They didnt 'stumble across' a new setup in 2020. They brought a new suspension in Silverstone2 that enlarged the setup window of the car and then they found better setups for the car that improved the high and medium speed turns performance without the need to add more wings.
Race speed traps are useless but qualy speed traps in Imola and especially Portimao, where the car was also fast in the twisty stuff, show that old engine still has grunt.
Although Ocon and Budkowski say it has lost some competitiveness... which is no surprise since it's more or less an RE19C
Budkowski confirms it's the same 2020 PU
https://www.fia.com/news/f1-2021-portug ... transcript
Q: (Chris Medland – Racer) Marcin, a big focus at the start of this year has been on aero issues and rate concepts across different teams, but the two guys next to you seem to have made bigger changes to their power units than yourself and Mercedes did over the winter. Is that something you’ve seen play out in terms of performance and the pecking order in the early part of the year?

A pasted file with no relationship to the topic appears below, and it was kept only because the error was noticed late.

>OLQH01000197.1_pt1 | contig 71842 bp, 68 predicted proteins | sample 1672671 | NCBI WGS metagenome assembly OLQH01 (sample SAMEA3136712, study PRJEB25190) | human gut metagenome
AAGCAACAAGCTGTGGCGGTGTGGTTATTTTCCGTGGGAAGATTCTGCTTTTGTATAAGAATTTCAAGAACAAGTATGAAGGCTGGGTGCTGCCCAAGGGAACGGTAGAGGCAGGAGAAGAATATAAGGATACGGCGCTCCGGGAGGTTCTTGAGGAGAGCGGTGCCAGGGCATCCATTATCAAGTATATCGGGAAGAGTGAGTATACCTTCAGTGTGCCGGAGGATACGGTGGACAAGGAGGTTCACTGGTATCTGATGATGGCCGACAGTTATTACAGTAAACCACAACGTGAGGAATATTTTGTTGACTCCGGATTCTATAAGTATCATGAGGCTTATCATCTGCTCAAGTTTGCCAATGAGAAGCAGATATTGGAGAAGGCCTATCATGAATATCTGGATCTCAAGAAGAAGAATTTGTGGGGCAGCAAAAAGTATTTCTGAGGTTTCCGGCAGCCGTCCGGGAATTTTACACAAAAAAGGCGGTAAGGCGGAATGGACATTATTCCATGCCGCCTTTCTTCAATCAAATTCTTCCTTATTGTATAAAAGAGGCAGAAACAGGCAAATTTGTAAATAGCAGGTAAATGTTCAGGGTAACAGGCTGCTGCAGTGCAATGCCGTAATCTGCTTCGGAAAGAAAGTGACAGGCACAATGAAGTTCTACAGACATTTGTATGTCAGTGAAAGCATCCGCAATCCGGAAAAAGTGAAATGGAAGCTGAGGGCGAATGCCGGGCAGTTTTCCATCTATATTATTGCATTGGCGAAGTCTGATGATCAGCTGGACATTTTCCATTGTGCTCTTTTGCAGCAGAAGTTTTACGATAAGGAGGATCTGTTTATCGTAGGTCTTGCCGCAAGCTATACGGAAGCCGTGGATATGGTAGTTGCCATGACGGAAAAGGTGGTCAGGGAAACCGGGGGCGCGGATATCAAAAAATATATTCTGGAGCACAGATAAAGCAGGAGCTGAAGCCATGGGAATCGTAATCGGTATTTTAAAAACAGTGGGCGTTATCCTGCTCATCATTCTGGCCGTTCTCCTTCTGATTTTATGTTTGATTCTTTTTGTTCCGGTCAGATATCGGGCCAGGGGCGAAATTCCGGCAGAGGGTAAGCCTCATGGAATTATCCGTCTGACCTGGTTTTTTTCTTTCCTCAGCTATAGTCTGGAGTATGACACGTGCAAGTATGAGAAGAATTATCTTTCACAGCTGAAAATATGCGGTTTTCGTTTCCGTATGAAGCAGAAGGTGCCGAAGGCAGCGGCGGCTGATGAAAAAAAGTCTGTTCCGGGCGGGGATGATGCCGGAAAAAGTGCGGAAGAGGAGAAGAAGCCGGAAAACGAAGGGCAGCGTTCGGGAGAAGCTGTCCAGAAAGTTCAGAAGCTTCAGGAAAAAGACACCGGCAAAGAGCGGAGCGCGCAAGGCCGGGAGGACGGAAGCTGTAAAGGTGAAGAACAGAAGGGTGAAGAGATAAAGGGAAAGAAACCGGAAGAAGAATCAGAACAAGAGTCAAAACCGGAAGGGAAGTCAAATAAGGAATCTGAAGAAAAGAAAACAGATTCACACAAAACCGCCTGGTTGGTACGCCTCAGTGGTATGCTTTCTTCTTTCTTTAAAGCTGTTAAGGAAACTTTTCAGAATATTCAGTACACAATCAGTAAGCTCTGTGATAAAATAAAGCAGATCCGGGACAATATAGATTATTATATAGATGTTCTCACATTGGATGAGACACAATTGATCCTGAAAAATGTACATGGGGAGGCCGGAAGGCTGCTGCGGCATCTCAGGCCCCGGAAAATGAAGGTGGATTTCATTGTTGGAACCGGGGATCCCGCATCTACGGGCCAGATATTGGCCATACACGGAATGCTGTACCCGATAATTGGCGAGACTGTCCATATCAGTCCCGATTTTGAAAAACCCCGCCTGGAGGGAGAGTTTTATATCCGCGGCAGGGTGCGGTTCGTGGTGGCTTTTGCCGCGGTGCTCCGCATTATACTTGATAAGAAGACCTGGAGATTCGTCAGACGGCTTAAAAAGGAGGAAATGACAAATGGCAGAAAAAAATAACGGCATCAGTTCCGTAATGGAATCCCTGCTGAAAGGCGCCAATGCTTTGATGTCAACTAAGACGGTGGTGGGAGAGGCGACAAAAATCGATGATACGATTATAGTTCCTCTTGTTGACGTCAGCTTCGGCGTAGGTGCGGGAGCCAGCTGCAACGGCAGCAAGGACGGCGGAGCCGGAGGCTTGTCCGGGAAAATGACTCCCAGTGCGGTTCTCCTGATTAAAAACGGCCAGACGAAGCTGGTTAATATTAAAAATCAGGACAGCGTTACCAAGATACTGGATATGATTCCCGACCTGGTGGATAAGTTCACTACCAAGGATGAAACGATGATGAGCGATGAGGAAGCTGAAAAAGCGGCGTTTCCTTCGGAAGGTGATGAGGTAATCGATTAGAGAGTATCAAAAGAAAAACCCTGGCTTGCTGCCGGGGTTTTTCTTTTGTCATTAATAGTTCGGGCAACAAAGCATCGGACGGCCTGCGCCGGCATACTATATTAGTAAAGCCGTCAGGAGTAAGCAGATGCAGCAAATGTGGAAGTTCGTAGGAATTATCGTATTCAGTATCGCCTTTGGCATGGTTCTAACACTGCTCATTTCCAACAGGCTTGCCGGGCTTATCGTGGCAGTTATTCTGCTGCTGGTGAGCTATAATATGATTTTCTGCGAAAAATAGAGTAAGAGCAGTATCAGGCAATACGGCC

MB: It is true and it’s early days and we all do GPS analysis and competitiveness analysis; the reality is quite tricky to do and you need the data from a few races to build a good picture but yeah, we kept pretty much the same power units than last year. We’ve done some small evolutions to it and that’s less than what our competitors did. It was a strategy, we’re having a completely new power unit for next year and we’re talking about our arbitrating the ’21 car with the ’22 car, well, it’s the same for us. We have limited resources on the engine side and we need to chose our path carefully and we felt that it was a bigger gain to have in terms of producing a whole new power unit for next year and if the sacrifice was to keep the same power unit this year then it was worth doing. As a result, we are suffering a little bit this year in terms of competitiveness but you have to use your resources in the smartest way and that’s the choice we had to do.